The authors from the Children’s Hospital of Pittsburgh present a review of biochemical markers of traumatic brain injury (TBI). Neuron specific enolase (NSE), S100B marker for astrocyte death, and myelin basic protein (MBP) levels were studied in 91 children with closed head injury of varying severity; 35 of these patients had suffered inflicted TBI. Control samples were obtained from children having blood drawn as part of routine well-child care or during treatment of acute, non-inflicted long bone fracture. The NSE was increased in 63% of children with TBI and inflicted TBI. S100B was increased in 37% of children with TBI and 41% of children with inflicted TBI. MBP was increased in 50% of patients with intracranial hemorrhage (ICH) and in none without ICH. Of the 35 children with inflicted TBI, 80% had increases in at least 1 of the 3 markers, and 35% had increases in all 3 markers. In the children with only 1 elevated marker, the NSE increase was noted in 50%, S100B in 28.6%, and MBP in 21.4%. This suggests that a panel of all 3 markers may represent the best serologic screening test for TBI.
Dr. Spivack has disclosed no financial relationships relevant to this commentary.
Approximately one-third of children who are ultimately diagnosed with inflicted TBI receive an alternative diagnosis initially; 10% of these children die of a subsequent inflicted injury.1 Children with a diagnostic delay resulting from an initial misdiagnosis may present with non-specific symptoms such as vomiting, irritability, and/or lethargy in the absence of visible head trauma, seizures, or coma. The authors examine the possible utility of biochemical markers in distinguishing children with unrecognized inflicted TBI.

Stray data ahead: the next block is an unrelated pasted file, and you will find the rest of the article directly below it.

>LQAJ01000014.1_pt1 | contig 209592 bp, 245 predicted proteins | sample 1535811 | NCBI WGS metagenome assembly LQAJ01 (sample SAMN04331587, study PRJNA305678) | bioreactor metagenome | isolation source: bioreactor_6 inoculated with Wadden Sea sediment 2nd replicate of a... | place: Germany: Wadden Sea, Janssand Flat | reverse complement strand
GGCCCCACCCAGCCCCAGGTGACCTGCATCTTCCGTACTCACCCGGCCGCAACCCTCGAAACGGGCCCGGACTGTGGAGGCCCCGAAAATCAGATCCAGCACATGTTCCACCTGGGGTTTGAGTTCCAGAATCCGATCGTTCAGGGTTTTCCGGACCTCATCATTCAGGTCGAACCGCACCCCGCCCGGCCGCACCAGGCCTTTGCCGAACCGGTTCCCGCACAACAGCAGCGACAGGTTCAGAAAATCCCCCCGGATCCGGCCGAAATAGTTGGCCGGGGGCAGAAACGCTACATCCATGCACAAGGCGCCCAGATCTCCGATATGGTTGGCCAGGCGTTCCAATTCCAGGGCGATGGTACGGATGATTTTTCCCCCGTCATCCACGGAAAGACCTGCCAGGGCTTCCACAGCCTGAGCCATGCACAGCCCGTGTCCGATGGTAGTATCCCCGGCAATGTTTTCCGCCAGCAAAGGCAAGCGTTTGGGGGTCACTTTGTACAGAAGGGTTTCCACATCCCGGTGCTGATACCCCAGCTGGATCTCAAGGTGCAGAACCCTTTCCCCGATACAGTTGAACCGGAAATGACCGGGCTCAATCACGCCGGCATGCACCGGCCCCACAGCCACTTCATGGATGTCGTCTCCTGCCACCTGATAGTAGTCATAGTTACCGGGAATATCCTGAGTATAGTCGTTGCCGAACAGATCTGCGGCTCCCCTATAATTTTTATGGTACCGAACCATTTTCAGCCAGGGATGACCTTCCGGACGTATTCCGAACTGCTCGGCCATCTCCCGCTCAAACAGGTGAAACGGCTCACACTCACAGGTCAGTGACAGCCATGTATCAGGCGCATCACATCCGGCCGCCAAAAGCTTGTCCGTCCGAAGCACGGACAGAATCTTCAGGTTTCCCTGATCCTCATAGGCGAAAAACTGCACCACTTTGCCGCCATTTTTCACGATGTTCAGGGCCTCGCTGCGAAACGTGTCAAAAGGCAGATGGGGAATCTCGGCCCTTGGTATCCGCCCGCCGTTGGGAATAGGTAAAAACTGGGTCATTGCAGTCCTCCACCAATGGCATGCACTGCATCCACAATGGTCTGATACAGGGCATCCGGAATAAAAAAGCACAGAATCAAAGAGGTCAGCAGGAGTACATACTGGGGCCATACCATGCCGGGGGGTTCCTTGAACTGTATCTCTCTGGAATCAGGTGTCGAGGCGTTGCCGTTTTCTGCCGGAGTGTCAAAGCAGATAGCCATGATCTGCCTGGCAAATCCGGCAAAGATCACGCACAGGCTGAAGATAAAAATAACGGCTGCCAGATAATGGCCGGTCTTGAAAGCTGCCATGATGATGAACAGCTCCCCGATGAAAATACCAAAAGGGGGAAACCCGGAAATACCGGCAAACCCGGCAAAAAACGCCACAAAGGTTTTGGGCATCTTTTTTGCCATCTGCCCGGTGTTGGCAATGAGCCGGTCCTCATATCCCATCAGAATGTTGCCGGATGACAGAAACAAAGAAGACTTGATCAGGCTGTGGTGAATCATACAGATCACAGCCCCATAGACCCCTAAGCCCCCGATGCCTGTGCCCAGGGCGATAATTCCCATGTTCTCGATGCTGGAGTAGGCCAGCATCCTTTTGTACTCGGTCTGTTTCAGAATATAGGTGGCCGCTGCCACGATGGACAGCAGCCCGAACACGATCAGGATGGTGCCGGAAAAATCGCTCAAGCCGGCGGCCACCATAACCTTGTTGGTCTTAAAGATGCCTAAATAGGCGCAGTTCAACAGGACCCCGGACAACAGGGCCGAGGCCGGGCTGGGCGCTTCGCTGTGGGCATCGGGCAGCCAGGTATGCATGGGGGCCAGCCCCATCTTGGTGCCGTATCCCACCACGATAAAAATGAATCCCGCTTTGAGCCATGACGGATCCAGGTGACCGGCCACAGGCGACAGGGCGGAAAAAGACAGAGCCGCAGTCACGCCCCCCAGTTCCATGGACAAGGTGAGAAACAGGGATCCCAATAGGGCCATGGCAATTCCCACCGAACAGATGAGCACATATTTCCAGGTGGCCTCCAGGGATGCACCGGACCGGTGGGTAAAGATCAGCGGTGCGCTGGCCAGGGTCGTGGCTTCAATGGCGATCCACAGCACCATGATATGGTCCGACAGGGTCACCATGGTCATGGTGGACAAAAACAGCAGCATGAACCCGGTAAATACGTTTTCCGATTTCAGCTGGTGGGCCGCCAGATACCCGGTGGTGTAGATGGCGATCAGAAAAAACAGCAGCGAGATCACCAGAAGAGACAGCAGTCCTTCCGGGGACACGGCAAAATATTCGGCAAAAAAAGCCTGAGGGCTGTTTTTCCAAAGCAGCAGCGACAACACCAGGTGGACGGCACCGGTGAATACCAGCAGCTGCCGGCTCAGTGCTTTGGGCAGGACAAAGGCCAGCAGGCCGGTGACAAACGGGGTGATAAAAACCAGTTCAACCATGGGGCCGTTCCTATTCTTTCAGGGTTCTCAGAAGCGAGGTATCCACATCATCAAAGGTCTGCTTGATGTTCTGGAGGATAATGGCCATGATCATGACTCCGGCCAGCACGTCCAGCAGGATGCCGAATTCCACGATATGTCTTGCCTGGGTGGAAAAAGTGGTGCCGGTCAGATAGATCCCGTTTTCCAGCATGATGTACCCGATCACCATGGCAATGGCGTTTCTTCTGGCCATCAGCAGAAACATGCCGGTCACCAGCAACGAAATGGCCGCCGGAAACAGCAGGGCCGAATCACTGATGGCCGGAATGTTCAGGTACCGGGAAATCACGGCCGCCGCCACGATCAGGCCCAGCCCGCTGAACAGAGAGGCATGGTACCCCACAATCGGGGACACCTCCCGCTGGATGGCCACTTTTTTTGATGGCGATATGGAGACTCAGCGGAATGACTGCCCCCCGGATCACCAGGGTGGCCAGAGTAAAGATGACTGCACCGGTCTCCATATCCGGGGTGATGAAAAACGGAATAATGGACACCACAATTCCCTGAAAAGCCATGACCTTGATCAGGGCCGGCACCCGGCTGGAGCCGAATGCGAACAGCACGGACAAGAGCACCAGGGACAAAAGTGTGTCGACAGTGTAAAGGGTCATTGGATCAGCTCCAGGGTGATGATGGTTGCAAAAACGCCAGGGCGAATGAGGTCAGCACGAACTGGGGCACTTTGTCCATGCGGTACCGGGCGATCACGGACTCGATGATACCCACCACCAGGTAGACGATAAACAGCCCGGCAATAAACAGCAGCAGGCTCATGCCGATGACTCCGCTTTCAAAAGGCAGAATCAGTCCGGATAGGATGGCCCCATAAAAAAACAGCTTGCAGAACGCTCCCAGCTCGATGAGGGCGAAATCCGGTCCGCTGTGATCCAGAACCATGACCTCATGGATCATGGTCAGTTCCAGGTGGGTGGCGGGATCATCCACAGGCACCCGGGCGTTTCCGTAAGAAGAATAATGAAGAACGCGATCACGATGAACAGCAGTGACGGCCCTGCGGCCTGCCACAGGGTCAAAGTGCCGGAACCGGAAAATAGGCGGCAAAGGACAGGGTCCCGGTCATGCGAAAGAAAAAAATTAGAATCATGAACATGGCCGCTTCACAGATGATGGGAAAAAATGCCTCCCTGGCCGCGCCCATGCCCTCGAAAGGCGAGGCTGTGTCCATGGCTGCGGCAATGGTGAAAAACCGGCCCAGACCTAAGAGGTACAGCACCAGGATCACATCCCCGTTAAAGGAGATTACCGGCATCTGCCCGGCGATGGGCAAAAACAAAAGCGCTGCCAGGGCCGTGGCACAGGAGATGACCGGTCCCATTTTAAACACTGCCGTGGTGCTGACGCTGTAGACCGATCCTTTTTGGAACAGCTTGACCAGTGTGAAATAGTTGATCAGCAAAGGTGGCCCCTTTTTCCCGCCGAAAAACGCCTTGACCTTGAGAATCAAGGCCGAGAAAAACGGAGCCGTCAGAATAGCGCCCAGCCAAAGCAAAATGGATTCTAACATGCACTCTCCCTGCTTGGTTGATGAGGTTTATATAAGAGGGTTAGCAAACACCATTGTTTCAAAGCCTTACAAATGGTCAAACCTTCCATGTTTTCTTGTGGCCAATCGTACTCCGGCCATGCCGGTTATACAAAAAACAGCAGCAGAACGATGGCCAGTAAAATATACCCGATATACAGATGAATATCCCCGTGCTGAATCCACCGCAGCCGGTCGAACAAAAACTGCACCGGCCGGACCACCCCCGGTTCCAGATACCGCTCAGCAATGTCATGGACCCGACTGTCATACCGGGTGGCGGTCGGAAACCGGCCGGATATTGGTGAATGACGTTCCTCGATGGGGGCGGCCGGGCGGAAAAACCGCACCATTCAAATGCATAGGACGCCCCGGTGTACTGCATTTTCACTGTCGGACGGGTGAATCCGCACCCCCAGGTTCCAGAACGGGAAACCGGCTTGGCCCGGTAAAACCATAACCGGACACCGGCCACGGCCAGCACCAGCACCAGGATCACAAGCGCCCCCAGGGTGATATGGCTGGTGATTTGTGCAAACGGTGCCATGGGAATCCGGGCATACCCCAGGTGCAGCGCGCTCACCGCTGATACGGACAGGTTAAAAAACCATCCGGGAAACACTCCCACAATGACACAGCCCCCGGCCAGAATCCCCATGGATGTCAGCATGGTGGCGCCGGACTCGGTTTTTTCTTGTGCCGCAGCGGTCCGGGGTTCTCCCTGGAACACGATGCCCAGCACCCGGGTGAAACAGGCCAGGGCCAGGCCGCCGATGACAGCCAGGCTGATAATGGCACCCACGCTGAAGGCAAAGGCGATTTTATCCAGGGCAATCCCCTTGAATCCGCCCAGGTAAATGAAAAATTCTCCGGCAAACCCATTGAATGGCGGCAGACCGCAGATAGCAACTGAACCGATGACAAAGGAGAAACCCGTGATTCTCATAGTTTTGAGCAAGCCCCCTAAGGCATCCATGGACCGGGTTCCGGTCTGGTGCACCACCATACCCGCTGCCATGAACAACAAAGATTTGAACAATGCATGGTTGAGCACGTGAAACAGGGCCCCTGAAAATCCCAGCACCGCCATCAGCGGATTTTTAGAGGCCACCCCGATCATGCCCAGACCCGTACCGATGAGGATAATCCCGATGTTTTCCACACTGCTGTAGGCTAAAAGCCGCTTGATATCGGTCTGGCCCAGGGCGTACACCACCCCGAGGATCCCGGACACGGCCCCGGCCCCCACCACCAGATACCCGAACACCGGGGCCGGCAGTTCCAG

The best-studied biochemical markers of neurotrauma are detected in cerebrospinal fluid (CSF). In general, neurotoxic (eg, glutamate, quinolinic acid), inflammatory (eg, ICAM-1, P-selectin, cytokines), and neuroprotective (eg, Bcl-2, adenosine) markers are increased in children with all forms of TBI. However, the neurotoxic and inflammatory markers are generally present in higher concentration in children with inflicted TBI, while the reverse is true for neuroprotective markers.2,3 It is not known if this is due to the mechanism of injury, to the young age of victims, or to a possible increase in secondary insults to the brain. Studies of these substances may ultimately increase our understanding of the mechanisms of long-term sequelae of closed head injury, but the difficulty in obtaining CSF in the outpatient setting makes them poor screening tools for identification of unrecognized TBI.
Three serum markers may represent better choices as screening tests. NSE and S100B can be measured using a rapid ELISA test which requires only small amounts of serum. The NSE serves as a marker of neuronal death, S100B as a marker of astrocyte death. The additional marker, MBP, appears to be specific for the presence of...